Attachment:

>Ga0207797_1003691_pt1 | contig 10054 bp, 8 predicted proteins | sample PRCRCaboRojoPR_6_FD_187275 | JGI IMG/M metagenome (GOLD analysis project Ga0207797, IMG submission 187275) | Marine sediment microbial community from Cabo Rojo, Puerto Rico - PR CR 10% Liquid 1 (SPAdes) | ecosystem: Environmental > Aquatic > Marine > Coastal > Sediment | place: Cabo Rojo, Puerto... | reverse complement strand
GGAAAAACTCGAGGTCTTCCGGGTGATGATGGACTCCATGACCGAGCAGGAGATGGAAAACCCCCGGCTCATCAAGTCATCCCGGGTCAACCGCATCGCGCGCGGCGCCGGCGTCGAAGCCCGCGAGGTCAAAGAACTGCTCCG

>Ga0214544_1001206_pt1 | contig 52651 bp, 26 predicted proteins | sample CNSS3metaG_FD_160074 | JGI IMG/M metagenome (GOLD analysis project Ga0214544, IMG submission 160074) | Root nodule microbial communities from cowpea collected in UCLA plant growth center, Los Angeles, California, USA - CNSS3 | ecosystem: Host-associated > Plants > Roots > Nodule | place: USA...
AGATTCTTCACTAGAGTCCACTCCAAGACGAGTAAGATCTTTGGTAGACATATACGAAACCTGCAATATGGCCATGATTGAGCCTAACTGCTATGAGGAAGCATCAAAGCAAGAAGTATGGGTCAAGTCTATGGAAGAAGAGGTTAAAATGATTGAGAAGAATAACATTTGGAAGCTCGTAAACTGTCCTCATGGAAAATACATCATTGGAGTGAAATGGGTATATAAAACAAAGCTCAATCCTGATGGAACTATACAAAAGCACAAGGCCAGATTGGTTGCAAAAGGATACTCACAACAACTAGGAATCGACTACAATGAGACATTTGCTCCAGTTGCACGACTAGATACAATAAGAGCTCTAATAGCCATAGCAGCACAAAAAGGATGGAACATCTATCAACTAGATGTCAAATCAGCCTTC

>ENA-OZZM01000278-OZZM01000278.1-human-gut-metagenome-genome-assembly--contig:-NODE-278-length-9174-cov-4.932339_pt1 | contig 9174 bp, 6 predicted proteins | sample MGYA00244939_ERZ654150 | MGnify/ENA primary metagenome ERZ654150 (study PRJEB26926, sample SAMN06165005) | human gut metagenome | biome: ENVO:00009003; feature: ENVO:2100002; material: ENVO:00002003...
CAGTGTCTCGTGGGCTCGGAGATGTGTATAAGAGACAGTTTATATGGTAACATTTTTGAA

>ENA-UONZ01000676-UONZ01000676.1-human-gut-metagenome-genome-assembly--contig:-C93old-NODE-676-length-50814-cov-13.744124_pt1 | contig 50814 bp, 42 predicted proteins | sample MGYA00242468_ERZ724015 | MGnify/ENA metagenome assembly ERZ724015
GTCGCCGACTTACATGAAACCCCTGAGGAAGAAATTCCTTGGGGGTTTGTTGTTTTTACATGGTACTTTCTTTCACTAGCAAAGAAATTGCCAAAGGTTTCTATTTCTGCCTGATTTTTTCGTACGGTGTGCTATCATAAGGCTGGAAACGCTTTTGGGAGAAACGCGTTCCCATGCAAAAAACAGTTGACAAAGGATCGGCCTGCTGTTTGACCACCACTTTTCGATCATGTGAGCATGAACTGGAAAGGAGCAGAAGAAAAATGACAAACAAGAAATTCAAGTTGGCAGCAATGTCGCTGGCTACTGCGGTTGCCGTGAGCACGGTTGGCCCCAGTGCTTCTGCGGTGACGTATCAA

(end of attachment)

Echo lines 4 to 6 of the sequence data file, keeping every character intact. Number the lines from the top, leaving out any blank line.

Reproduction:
AGATTCTTCACTAGAGTCCACTCCAAGACGAGTAAGATCTTTGGTAGACATATACGAAACCTGCAATATGGCCATGATTGAGCCTAACTGCTATGAGGAAGCATCAAAGCAAGAAGTATGGGTCAAGTCTATGGAAGAAGAGGTTAAAATGATTGAGAAGAATAACATTTGGAAGCTCGTAAACTGTCCTCATGGAAAATACATCATTGGAGTGAAATGGGTATATAAAACAAAGCTCAATCCTGATGGAACTATACAAAAGCACAAGGCCAGATTGGTTGCAAAAGGATACTCACAACAACTAGGAATCGACTACAATGAGACATTTGCTCCAGTTGCACGACTAGATACAATAAGAGCTCTAATAGCCATAGCAGCACAAAAAGGATGGAACATCTATCAACTAGATGTCAAATCAGCCTTC

>ENA-OZZM01000278-OZZM01000278.1-human-gut-metagenome-genome-assembly--contig:-NODE-278-length-9174-cov-4.932339_pt1 | contig 9174 bp, 6 predicted proteins | sample MGYA00244939_ERZ654150 | MGnify/ENA primary metagenome ERZ654150 (study PRJEB26926, sample SAMN06165005) | human gut metagenome | biome: ENVO:00009003; feature: ENVO:2100002; material: ENVO:00002003...
CAGTGTCTCGTGGGCTCGGAGATGTGTATAAGAGACAGTTTATATGGTAACATTTTTGAA